Old and New Assumptions for a Theory of Visual Perception

Fall 1962

Old and New Assumptions for a Theory of Visual Perception

J. J. Gibson, Cornell University

The World Wide Web distribution of James Gibson’s “Purple Perils” is for scholarly use with the understanding that Gibson did not intend them for publication. References to these essays must cite them explicitly as unpublished manuscripts. Copies may be circulated if this statement is included on each copy.

1. Every point of light that stimulates a receptive element in a retina gives rise to a visual sensation.
2. Every such visual sensation gives rise to a perception of a subjective visual direction (local sign, either innate or learned).
3. A subjective visual field consists of a pattern of such visual directions, i.e., a mosaic of color sensations.
4. A form in a visual field is an association (or an organization) of colored spots.
5. A motion in a visual field is a set of displacements of spots (changes of direction).
6. A disparity between binocular fields (with stimulation of non-corresponding points on the two retinas) causes a doubling of sensations. When these are nevertheless fused “in the brain”, the result is depth perception.
7. Depth perception may also result from a process of the “interpretation” of the retinal pictures. In gestalt theory this becomes a process of the organization (or self-distribution) of the excited processes in the brain. Constancy is a matter of inference, or of field-processes, but in either case is an overcoming of sensory data.
8. Higher forms of perception and cognition are the result of imposing internal intellectual processes on the deliverances of sense.

1. The stimulus for an eye (potential stimulus) is not a light-ray, or a set of rays, but the array of ambient light. The texture and structure of such an array (regardless of intensity) contain information about environmental surfaces and edges.
2. Each eye explores the information in its optic array by fixations and adjustments. The binocular system registers simultaneous disparity. Each eye registers successive transformation due to head-movement. (The static retinal picture is not relevant to perception).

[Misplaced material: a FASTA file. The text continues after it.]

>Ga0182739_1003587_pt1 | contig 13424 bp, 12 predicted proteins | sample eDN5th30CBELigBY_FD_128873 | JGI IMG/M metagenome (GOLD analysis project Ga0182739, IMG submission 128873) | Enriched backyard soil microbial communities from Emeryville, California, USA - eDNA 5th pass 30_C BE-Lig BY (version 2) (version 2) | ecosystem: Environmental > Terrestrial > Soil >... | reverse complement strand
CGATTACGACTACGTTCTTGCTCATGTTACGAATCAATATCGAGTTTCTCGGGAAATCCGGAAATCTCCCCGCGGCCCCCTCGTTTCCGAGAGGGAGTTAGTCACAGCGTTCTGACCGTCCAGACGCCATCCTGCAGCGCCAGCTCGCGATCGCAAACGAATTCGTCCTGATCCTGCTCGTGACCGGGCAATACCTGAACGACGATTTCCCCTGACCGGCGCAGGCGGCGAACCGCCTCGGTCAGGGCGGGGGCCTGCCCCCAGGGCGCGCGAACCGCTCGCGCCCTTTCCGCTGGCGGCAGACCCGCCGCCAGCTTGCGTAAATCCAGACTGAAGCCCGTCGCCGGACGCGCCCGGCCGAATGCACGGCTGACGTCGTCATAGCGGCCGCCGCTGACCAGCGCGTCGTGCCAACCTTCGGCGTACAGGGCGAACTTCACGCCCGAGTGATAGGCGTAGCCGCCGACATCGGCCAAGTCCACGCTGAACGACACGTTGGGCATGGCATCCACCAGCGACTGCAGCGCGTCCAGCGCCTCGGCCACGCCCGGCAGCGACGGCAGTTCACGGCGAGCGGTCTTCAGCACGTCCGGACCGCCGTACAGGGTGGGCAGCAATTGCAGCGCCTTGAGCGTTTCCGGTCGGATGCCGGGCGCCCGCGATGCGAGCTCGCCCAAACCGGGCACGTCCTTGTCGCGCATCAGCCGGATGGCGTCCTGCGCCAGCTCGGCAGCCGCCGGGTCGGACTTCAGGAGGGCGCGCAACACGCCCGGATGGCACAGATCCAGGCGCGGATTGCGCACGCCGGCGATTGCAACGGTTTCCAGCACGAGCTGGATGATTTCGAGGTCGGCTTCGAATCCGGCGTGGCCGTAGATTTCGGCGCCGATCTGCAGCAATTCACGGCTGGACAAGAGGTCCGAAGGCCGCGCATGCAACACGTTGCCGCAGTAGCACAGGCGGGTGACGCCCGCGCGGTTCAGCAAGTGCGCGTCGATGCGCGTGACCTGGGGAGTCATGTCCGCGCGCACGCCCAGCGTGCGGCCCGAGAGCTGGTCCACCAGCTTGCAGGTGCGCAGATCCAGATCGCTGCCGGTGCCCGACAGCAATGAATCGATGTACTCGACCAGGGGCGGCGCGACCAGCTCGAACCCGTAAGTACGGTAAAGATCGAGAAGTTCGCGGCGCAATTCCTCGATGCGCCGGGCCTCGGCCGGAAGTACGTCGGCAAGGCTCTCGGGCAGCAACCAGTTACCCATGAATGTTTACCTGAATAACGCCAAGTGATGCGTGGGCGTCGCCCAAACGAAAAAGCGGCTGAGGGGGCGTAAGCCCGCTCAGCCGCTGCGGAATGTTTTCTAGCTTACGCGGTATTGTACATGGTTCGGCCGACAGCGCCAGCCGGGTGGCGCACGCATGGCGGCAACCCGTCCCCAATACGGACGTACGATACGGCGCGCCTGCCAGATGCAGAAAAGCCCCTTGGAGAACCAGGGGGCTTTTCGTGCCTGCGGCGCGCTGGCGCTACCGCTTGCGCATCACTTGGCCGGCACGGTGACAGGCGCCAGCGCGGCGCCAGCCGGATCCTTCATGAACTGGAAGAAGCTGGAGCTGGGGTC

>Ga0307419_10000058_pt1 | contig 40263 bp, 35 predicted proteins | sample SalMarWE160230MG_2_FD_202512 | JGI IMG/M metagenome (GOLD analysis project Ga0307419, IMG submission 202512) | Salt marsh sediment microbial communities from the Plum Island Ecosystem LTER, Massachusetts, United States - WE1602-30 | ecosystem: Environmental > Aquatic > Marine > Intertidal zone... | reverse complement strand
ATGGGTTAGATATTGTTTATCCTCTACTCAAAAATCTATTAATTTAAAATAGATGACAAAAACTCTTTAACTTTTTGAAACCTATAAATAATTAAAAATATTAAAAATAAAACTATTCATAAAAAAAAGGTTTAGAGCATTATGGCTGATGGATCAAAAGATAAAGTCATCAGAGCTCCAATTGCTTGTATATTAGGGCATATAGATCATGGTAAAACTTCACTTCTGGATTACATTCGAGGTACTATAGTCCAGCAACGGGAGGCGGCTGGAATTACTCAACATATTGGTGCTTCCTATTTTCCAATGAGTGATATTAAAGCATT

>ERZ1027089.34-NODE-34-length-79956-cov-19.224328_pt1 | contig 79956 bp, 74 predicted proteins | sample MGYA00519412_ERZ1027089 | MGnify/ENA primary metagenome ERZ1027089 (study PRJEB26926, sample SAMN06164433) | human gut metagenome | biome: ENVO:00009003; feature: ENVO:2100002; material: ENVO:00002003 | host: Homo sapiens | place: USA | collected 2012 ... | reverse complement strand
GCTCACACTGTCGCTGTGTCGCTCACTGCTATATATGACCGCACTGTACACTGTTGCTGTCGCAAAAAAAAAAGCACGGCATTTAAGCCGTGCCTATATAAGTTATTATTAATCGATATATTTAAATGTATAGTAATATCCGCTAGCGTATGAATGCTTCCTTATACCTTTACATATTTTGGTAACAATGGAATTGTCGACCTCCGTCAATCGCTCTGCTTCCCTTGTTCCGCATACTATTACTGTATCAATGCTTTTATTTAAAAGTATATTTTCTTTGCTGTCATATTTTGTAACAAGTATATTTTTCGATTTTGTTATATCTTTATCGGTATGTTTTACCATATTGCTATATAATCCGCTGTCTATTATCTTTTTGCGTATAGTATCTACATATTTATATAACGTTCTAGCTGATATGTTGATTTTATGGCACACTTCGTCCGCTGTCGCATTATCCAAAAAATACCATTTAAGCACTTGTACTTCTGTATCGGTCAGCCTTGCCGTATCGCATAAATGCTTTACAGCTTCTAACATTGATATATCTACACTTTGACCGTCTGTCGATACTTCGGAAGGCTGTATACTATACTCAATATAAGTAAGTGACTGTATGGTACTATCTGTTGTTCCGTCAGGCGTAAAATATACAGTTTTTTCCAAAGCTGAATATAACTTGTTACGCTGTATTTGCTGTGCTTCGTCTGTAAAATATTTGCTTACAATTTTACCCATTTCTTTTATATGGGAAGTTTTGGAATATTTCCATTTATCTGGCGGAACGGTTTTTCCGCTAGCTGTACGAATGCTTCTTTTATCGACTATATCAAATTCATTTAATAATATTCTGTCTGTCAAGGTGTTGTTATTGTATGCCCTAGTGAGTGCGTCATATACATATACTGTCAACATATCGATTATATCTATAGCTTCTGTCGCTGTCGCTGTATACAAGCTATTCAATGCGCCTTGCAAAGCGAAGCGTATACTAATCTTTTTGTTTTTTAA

3. The binocular disparity of two arrays, and the monocular transformation of each array (by the geometry of parallax) provide ordinal stimulus-information about slant and depth of surfaces. (The assumption of punctate stimulus-information leads to insoluble paradoxes).
4. Visual sensations, considered either as spots of color or as patches of color in a visual field are irrelevant to the visual perception of the world, not the basis of the perception of the world.
5. The invariant properties of an optic array specify the permanent properties of the outer world; the variant or changing properties of an optic array specify the changes in the world and the movements of the observer himself. The invariants in stimulation explain the “constancies” in perception.
6. The basic problem of perception is how the active ocular system of an observer selects the genuine stimulus-information from the stimulus flux of ambient light. The stimuli may be unfamiliar, obscure, subtle, conflicting, or impoverished. With laboratory-controlled stimuli, perception may be reduced to guessing. But in any case, the crux of perception is attention and the education of attention.